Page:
(Last Updated on : 26/08/2015)
Indian Puranas are the religious texts of the religions such as Hindus, Jains and Buddhists. The Puranic texts are either written or orally transferred from one generation another since ancient days. One of the vital Puranic texts is identified as the Sthala Puranas. These texts explicitly describe the origins and traditions of particular temples or shrine. Basically, the term, Sthala means a particular "spot" in Sanskrit. According to Puranic history there are numerous Sthala Puranas written in vernacular language. However, several texts come in Sanskrit versions also. In addition to that Sthala Puranas texts have been researched in Tamil too.
According to mythological facts, there are 330 million gods and goddess associated with certain beliefs. Each deity is worshipped in the temples and all the gods and goddesses find their mention in the epics and legends of the country. Thus Sthala Puranas
tell the tales of these places of worship. Almost all the gods and goddesses are worshipped in the temples. Each temple has its own significance and traditions.
Sthala Puranas explain the glorious places which attain significance as sacred spots. The glory of these is narrated in the Tevaram of the Nayanmars and in the pasurams of the Azhvars. The Tamil devotional works are 1, 500 years old and provides information of the antiquity of these Puranas. In addition to that Sthala Puranas explain the importance regarding the situation of the idols of worship within the temple. For instance, the Perumal of the Srirangam temple in Tamil Nadu has an idol and it faces south.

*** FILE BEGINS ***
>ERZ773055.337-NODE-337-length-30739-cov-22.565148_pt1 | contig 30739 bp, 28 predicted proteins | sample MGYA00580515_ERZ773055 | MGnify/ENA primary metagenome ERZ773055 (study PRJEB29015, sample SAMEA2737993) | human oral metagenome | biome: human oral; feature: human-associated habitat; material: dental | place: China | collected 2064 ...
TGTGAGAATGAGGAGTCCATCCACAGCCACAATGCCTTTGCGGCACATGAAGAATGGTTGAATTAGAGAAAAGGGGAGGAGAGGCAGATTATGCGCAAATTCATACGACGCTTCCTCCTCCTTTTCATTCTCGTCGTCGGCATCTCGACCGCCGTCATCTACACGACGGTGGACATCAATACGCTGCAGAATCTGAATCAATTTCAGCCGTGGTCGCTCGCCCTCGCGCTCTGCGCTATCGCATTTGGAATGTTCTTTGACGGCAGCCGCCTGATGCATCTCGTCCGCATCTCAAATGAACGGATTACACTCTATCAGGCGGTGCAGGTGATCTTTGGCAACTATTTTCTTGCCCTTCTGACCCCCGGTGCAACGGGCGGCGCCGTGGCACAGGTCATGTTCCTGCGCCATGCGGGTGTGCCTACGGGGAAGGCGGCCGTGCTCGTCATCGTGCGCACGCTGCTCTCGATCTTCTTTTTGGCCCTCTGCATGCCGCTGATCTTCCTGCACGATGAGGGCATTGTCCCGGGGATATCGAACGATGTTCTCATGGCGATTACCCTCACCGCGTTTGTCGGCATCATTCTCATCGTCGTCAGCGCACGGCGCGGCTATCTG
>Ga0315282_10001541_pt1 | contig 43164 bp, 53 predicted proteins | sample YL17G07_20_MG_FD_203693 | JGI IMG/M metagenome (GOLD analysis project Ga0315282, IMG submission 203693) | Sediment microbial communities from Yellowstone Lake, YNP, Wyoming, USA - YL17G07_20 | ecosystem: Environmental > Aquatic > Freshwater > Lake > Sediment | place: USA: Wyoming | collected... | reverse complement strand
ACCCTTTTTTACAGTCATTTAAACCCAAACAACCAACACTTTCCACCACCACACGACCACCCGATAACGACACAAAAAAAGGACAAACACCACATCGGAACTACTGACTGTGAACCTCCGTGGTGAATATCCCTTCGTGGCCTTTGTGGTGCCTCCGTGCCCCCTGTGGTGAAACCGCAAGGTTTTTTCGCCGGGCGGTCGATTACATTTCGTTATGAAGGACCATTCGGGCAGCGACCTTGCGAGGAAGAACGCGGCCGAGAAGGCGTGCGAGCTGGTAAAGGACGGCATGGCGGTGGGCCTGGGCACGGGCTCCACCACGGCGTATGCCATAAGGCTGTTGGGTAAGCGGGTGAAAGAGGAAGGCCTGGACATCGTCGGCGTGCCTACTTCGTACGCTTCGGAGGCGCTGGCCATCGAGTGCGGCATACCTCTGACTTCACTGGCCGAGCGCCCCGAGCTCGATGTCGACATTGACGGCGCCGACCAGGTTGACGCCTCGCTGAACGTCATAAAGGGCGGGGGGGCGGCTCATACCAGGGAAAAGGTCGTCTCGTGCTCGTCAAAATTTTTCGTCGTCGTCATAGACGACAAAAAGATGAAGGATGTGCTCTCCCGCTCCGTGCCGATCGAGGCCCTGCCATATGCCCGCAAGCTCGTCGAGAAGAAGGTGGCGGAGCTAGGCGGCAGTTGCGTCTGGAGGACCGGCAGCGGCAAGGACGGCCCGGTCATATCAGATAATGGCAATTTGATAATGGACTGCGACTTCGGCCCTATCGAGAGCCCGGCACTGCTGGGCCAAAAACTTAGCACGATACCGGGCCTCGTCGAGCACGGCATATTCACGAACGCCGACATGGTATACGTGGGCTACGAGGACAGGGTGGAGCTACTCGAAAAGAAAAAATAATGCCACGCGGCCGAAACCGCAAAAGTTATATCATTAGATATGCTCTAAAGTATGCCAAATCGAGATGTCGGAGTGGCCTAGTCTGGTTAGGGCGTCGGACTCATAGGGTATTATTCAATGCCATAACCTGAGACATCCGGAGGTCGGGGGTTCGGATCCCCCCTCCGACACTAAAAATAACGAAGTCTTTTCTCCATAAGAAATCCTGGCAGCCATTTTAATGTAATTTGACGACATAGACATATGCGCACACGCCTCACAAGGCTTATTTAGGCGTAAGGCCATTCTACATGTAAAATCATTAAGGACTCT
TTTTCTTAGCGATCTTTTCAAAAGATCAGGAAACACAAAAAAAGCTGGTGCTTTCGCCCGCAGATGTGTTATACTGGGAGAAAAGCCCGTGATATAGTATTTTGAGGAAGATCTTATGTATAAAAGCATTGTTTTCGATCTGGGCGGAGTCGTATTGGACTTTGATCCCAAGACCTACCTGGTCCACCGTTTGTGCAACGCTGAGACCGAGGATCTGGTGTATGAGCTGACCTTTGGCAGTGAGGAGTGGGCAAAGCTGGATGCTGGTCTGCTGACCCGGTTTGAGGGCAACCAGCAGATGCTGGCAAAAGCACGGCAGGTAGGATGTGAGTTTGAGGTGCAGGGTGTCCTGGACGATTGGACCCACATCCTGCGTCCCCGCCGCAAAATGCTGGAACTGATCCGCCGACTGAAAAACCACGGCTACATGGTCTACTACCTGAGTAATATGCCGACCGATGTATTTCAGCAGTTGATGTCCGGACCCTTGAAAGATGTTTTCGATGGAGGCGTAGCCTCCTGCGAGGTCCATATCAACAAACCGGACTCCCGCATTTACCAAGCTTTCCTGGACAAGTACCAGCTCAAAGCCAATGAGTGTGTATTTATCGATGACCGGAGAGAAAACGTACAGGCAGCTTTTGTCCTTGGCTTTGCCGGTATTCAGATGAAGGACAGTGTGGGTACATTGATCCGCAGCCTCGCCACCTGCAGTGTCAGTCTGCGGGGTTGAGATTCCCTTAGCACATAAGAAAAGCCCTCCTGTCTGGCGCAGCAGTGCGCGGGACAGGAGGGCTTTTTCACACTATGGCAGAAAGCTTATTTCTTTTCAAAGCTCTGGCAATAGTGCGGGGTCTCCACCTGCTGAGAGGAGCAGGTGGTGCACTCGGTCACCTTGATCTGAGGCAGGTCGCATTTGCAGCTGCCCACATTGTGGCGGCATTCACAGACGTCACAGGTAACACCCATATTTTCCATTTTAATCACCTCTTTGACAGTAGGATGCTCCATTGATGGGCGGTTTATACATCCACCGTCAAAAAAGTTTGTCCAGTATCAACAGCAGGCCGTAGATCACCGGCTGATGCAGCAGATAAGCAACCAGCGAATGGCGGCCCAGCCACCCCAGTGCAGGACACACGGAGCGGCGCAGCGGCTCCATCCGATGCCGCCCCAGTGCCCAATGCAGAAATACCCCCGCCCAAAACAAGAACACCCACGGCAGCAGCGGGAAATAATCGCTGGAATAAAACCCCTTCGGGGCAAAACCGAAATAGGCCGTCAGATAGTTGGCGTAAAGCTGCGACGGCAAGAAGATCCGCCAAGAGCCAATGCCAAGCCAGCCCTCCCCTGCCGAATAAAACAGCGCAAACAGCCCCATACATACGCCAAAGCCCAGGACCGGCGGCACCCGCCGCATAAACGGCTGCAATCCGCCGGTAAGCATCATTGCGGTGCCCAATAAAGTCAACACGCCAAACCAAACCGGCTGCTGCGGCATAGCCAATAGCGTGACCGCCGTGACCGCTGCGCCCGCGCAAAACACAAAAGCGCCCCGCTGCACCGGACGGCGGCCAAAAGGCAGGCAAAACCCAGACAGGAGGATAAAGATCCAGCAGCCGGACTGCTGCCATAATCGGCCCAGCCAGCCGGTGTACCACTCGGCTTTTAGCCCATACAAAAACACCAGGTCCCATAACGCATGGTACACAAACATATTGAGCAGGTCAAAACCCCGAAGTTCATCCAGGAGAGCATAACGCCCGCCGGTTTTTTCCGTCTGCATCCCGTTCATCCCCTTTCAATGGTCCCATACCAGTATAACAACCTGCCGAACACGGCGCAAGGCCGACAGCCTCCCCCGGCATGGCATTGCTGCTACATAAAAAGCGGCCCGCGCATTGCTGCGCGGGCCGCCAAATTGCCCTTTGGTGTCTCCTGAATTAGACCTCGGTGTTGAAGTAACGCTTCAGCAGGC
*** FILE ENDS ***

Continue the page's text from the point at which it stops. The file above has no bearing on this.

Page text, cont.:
Various stories are associated with the position of the idols. There is an explanation in the Sthala Puranas that states that Vibhisana was returning to Lanka after attending the enthronement of Sri Ramacandra, Rama gave him the idol of Ranganatha that he himself had been worshipping. On his way the idol got installed on the island evaded by the Kaveri. Thus out of concern for Vibhisana, laid Sri Ranganatha idol facing south. This incident finds its importance in the Sthala Purana of Srirangam.